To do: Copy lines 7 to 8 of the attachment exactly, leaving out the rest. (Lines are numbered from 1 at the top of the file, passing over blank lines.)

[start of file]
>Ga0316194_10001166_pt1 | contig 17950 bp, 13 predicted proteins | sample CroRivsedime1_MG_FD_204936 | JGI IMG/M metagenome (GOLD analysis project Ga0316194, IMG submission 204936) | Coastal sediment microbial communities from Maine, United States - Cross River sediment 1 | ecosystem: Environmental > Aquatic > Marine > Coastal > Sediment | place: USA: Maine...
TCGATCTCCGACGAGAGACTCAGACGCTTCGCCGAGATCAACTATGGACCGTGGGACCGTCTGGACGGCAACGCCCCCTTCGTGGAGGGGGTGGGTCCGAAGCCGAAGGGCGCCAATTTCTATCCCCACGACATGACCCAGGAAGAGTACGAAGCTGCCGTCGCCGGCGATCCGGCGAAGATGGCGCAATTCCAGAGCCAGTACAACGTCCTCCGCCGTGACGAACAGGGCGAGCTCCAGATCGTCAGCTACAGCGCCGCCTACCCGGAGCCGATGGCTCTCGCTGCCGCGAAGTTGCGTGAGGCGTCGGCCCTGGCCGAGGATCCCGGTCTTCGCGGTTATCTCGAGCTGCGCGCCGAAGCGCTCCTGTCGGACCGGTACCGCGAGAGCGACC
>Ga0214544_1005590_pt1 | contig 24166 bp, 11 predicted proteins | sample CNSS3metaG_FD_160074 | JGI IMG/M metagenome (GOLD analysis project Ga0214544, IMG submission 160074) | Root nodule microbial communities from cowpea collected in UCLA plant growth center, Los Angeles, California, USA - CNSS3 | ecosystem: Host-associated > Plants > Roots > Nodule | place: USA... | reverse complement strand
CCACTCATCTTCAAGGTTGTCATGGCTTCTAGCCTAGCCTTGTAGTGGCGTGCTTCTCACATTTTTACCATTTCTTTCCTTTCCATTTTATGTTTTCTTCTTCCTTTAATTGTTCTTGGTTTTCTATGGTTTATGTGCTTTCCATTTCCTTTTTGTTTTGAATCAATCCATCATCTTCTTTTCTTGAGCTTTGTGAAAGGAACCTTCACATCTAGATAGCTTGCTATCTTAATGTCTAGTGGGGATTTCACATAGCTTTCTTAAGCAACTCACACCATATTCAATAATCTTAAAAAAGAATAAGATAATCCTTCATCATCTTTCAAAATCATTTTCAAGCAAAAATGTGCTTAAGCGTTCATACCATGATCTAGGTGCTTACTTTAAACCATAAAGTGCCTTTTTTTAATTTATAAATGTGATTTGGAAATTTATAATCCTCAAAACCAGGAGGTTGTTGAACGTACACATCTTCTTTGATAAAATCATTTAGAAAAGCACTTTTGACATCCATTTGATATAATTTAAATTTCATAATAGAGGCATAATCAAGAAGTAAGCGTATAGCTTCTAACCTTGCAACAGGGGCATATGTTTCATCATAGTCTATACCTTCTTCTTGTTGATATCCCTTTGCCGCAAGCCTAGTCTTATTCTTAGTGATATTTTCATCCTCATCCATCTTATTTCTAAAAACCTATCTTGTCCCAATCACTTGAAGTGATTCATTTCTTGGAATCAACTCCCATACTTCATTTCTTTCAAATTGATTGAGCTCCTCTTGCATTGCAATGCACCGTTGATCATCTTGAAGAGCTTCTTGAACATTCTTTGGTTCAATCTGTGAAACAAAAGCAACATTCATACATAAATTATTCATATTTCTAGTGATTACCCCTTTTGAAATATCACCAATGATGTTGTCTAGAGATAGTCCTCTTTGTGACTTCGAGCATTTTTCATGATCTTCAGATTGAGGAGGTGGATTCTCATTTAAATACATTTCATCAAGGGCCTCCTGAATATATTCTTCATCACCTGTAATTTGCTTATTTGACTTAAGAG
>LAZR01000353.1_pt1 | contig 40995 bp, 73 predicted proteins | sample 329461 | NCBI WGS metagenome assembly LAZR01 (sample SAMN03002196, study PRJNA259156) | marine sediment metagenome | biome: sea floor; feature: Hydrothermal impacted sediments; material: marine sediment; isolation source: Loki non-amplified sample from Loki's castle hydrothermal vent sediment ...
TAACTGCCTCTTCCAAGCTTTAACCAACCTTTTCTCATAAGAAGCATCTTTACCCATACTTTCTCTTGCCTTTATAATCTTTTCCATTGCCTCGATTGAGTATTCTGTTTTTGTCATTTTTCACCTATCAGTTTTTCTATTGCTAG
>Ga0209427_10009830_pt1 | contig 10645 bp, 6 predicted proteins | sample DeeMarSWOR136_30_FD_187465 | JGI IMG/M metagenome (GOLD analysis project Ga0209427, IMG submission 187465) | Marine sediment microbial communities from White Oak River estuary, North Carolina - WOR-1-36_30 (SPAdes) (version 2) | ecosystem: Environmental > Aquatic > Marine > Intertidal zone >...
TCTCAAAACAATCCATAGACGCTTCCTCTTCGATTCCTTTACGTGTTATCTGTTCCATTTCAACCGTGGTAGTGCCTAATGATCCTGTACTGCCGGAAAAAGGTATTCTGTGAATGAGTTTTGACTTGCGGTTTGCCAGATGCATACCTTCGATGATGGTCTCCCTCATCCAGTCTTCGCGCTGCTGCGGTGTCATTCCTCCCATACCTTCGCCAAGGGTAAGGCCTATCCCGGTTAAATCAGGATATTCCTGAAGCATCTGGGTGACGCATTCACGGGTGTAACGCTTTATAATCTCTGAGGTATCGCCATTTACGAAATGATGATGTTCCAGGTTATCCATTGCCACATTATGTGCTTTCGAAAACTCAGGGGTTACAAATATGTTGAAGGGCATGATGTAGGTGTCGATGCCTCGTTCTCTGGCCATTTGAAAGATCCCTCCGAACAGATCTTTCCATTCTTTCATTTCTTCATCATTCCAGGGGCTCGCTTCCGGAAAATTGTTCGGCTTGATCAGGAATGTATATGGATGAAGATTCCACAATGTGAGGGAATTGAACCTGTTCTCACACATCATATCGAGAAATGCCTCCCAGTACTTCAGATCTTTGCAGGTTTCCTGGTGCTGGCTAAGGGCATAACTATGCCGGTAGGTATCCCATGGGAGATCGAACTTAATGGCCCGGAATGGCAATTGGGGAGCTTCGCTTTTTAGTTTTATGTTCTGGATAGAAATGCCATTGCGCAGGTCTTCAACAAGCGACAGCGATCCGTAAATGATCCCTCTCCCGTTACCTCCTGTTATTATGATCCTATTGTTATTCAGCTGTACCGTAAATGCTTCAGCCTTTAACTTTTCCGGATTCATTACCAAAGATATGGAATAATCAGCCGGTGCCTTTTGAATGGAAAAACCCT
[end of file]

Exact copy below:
>Ga0209427_10009830_pt1 | contig 10645 bp, 6 predicted proteins | sample DeeMarSWOR136_30_FD_187465 | JGI IMG/M metagenome (GOLD analysis project Ga0209427, IMG submission 187465) | Marine sediment microbial communities from White Oak River estuary, North Carolina - WOR-1-36_30 (SPAdes) (version 2) | ecosystem: Environmental > Aquatic > Marine > Intertidal zone >...
TCTCAAAACAATCCATAGACGCTTCCTCTTCGATTCCTTTACGTGTTATCTGTTCCATTTCAACCGTGGTAGTGCCTAATGATCCTGTACTGCCGGAAAAAGGTATTCTGTGAATGAGTTTTGACTTGCGGTTTGCCAGATGCATACCTTCGATGATGGTCTCCCTCATCCAGTCTTCGCGCTGCTGCGGTGTCATTCCTCCCATACCTTCGCCAAGGGTAAGGCCTATCCCGGTTAAATCAGGATATTCCTGAAGCATCTGGGTGACGCATTCACGGGTGTAACGCTTTATAATCTCTGAGGTATCGCCATTTACGAAATGATGATGTTCCAGGTTATCCATTGCCACATTATGTGCTTTCGAAAACTCAGGGGTTACAAATATGTTGAAGGGCATGATGTAGGTGTCGATGCCTCGTTCTCTGGCCATTTGAAAGATCCCTCCGAACAGATCTTTCCATTCTTTCATTTCTTCATCATTCCAGGGGCTCGCTTCCGGAAAATTGTTCGGCTTGATCAGGAATGTATATGGATGAAGATTCCACAATGTGAGGGAATTGAACCTGTTCTCACACATCATATCGAGAAATGCCTCCCAGTACTTCAGATCTTTGCAGGTTTCCTGGTGCTGGCTAAGGGCATAACTATGCCGGTAGGTATCCCATGGGAGATCGAACTTAATGGCCCGGAATGGCAATTGGGGAGCTTCGCTTTTTAGTTTTATGTTCTGGATAGAAATGCCATTGCGCAGGTCTTCAACAAGCGACAGCGATCCGTAAATGATCCCTCTCCCGTTACCTCCTGTTATTATGATCCTATTGTTATTCAGCTGTACCGTAAATGCTTCAGCCTTTAACTTTTCCGGATTCATTACCAAAGATATGGAATAATCAGCCGGTGCCTTTTGAATGGAAAAACCCT